BY TEENA

Good morning Ernakulam, Kerala. Another silent city of grey air that touches Vajra where it shouldn’t and brushes off the red cries of the children of the slum.

To her left, the mingling spices of newly made vadaas and dosas are served on a silver platter. Vajra can feel the shop uncle smirking from the trembling of her stomach. To her right, she can still see more shrivelled hands reaching out than any number of cars moving on the road.

The children of the slum are awake, bright and early, for another set of beaded sarees and ironed pants to walk by and ignore them. They watch their nonchalant faces avoid the  stacked red and blue houses like building blocks, crumbling from the weight of holding a population of almost a million.

The men of the rickshaws do not spare a glance at the scattered piles of dog crap and plastic wrapping when they zoom past to their own destinations. Too consumed in their own mighty problems to offer a helping hand.

None of them would dare to see the defeated posters of “Keep India Pristine” or “Give Hope to the Poor” wrapped around jutting ribs and scarecrow legs; Vajra’s temporary clothing for the coming days of monsoon.

But out of all who race past, none of them get to see the relief ascend on a her withered shoulders when there is enough scraps of roti or burned rice, hidden between the folds of the waste; a place none of them would find their remedy for hunger.

It is only another day for the daughter of the slum to sit near the opening to their home, waiting.

It is in the midday heat of a ruthless sun, Vajra watches a young girl’s midi skirt get caught in her bait of mud.

The children of the slum can smell OCI blood from a metre distance. Vajra wonders if the young girl can feel a group of drowsy eyes and mouths scan her when her mother cleans off the dried dirt with an unstained hand.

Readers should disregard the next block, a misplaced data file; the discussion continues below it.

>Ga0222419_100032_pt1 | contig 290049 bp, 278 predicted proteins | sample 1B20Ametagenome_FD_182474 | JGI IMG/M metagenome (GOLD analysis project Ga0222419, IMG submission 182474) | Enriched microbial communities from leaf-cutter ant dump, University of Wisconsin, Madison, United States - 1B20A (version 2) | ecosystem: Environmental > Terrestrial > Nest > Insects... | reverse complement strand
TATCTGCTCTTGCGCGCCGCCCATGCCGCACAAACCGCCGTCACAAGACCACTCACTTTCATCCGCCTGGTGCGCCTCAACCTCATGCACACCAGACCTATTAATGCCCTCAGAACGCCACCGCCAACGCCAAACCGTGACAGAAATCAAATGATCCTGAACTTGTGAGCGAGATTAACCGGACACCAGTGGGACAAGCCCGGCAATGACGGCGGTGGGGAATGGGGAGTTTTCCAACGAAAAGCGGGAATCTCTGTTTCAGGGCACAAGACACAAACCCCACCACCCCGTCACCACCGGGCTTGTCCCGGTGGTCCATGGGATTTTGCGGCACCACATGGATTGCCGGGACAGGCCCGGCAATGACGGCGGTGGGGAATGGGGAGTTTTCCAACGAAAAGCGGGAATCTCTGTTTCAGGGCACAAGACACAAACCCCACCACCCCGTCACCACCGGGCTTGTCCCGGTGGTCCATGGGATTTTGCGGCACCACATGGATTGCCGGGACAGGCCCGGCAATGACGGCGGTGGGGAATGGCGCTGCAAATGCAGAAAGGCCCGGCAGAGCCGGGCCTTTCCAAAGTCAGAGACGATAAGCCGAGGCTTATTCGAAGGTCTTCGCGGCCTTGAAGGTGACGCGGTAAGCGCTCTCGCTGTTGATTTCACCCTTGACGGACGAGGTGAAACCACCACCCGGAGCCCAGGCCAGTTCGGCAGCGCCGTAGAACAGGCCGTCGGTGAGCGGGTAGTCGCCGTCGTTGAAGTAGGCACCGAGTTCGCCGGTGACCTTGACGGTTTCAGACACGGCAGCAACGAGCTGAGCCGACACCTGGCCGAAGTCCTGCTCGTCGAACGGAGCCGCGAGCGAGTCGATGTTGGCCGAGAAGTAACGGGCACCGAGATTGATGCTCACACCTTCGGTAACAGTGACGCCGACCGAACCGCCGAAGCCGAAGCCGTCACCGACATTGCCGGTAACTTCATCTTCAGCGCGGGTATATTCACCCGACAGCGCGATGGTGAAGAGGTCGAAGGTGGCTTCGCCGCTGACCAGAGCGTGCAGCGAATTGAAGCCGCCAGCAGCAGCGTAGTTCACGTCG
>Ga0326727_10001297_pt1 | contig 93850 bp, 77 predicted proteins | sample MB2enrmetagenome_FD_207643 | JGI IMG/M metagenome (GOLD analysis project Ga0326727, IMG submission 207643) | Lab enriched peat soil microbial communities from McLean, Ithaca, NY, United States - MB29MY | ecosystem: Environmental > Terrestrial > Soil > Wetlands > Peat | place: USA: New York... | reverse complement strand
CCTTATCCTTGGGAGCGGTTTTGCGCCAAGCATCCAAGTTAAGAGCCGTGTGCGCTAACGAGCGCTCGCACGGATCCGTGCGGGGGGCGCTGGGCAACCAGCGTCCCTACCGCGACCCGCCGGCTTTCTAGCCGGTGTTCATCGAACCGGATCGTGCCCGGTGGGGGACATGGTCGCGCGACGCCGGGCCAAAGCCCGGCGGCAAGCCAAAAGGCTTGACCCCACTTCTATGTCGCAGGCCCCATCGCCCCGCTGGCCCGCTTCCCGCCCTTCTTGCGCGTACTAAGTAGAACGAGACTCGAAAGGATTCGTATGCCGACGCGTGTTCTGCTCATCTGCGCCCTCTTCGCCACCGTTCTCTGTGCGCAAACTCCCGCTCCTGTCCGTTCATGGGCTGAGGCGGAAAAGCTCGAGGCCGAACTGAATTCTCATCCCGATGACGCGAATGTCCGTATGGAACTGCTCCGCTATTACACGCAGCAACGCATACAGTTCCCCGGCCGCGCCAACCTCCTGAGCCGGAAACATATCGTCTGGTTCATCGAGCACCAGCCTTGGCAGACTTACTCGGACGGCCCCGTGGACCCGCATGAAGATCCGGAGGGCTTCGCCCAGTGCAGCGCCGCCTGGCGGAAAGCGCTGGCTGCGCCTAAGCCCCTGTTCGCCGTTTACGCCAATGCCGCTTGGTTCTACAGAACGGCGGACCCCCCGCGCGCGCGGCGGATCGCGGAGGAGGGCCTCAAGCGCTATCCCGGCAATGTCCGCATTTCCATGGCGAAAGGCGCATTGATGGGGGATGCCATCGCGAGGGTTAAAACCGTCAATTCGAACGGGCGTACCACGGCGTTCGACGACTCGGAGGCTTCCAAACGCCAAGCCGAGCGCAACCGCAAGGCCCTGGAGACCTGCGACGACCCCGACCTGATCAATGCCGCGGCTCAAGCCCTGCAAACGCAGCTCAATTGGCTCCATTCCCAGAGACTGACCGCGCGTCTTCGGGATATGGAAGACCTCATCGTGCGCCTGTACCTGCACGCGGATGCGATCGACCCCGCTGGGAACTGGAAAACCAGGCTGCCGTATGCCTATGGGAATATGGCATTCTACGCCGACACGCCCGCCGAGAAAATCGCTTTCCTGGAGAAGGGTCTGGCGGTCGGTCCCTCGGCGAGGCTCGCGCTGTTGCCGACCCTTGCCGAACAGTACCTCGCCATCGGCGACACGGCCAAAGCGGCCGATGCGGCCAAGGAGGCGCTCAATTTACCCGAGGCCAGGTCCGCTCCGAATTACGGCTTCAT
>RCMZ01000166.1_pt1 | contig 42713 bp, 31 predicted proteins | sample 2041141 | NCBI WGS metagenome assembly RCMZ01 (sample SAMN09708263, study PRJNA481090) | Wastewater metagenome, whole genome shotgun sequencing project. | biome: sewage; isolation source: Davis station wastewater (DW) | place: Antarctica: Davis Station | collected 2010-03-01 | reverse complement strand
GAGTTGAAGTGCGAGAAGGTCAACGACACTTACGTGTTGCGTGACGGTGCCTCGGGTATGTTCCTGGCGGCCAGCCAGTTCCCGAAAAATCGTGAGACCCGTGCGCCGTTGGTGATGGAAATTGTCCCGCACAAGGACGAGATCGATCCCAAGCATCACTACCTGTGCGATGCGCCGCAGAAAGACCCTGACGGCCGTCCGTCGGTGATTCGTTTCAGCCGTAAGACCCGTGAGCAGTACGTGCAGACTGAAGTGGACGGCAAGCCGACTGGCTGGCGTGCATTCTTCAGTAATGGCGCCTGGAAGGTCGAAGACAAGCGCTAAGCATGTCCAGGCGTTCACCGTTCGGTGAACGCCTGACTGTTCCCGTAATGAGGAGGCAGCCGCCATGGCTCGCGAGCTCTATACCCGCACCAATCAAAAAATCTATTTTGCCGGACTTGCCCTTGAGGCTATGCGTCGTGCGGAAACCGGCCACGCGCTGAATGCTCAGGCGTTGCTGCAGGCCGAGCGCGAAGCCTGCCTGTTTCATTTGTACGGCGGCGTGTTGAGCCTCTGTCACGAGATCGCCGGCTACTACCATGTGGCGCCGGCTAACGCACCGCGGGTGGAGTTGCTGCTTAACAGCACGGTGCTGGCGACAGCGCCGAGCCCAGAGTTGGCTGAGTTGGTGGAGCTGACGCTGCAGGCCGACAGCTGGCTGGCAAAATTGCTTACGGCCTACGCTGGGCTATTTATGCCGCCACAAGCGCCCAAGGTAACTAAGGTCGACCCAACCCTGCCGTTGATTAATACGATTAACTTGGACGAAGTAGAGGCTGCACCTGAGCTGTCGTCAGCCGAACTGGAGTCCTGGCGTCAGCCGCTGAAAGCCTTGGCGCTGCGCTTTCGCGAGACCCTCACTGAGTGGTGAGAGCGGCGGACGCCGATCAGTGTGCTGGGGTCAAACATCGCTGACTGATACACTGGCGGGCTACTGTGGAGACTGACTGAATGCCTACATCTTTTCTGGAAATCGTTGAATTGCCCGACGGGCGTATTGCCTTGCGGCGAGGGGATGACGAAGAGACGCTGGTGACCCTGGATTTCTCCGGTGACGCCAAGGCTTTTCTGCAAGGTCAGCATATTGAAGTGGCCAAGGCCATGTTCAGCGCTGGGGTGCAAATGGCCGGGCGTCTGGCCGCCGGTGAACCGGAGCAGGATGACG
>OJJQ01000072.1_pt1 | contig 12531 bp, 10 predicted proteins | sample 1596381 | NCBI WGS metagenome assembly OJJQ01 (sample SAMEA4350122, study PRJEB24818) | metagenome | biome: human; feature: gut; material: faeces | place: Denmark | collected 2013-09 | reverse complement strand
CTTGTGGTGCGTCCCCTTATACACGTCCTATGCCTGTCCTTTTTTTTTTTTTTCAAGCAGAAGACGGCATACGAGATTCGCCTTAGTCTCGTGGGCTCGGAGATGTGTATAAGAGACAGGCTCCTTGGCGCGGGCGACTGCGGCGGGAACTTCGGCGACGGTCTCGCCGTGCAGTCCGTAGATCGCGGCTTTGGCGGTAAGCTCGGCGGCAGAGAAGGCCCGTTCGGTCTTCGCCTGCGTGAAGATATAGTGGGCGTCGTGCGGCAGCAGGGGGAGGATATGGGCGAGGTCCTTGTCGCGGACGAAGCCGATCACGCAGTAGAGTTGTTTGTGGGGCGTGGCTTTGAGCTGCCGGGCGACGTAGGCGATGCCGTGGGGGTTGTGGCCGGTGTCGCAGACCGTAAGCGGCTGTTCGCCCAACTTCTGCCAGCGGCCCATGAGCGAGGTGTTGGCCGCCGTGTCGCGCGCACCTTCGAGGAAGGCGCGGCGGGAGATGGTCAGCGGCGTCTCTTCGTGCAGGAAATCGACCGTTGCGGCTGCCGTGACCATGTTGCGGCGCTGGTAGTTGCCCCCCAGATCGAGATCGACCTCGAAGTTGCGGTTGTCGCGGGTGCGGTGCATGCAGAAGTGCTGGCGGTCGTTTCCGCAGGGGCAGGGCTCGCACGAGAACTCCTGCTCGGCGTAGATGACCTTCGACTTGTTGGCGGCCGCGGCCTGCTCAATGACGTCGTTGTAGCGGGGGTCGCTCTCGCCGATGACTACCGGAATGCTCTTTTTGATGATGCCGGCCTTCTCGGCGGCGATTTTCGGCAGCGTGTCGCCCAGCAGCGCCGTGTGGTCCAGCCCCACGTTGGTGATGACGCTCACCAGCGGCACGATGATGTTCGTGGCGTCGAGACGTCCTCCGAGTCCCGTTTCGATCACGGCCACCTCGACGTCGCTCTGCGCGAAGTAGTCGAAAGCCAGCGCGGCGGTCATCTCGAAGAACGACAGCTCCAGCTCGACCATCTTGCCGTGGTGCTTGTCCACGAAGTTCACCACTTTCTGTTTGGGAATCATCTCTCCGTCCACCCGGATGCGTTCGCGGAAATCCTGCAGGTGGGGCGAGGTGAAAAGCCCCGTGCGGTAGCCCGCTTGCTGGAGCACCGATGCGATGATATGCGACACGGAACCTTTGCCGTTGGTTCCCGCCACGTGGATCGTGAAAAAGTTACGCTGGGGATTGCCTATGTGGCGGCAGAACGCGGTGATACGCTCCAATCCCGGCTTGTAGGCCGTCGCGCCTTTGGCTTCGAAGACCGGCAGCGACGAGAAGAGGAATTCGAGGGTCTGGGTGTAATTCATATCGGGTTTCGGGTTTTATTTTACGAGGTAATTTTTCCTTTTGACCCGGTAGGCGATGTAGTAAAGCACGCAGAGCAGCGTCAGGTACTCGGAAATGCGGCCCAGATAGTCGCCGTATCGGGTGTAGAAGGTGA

Both of them seem like aliens to her, with their complexion of brown the only similarity. Vajra often doesn’t see any OCIs walk past their slums nor has she seen a pair speak in a hurried rush of English, the only words she can decipher from the jumble is a “not here” and a  “go”.

Slipping into a random classroom has some of its advantages.

The rest of the children of the slum watch until it’s time. When the air no longer reminds them off last night’s waste deposit and when the golden hand of Allah or Krishna offers them the opportunity they’ve been starving for since last month.

Then they leap into action; a flurry of protruding bellies and fraying rags flying through the dust in hopes of a full meal tonight, and maybe the lioness trinket one of them saw in a shop’s window.

Unfortunately, there can be only one winner.

Vajra hisses at her competition and the other slumsters retreat with envy, falling back into the tree’s shadows and play fighting but stitching an unseen golden noose onto the ankle of the winner to remind her of the golden rule:

what a daughter gets is what she gives to the rest of the children of the slum.  

The mother brushes off the dirt on her daughter’s skirt with a hasty manner; Vajra knows she can already sense her light footsteps creeping towards them.

A Malayali born in the heart of Kerala would never forget a beggar’s footsteps.

“Don’t look at her, mola.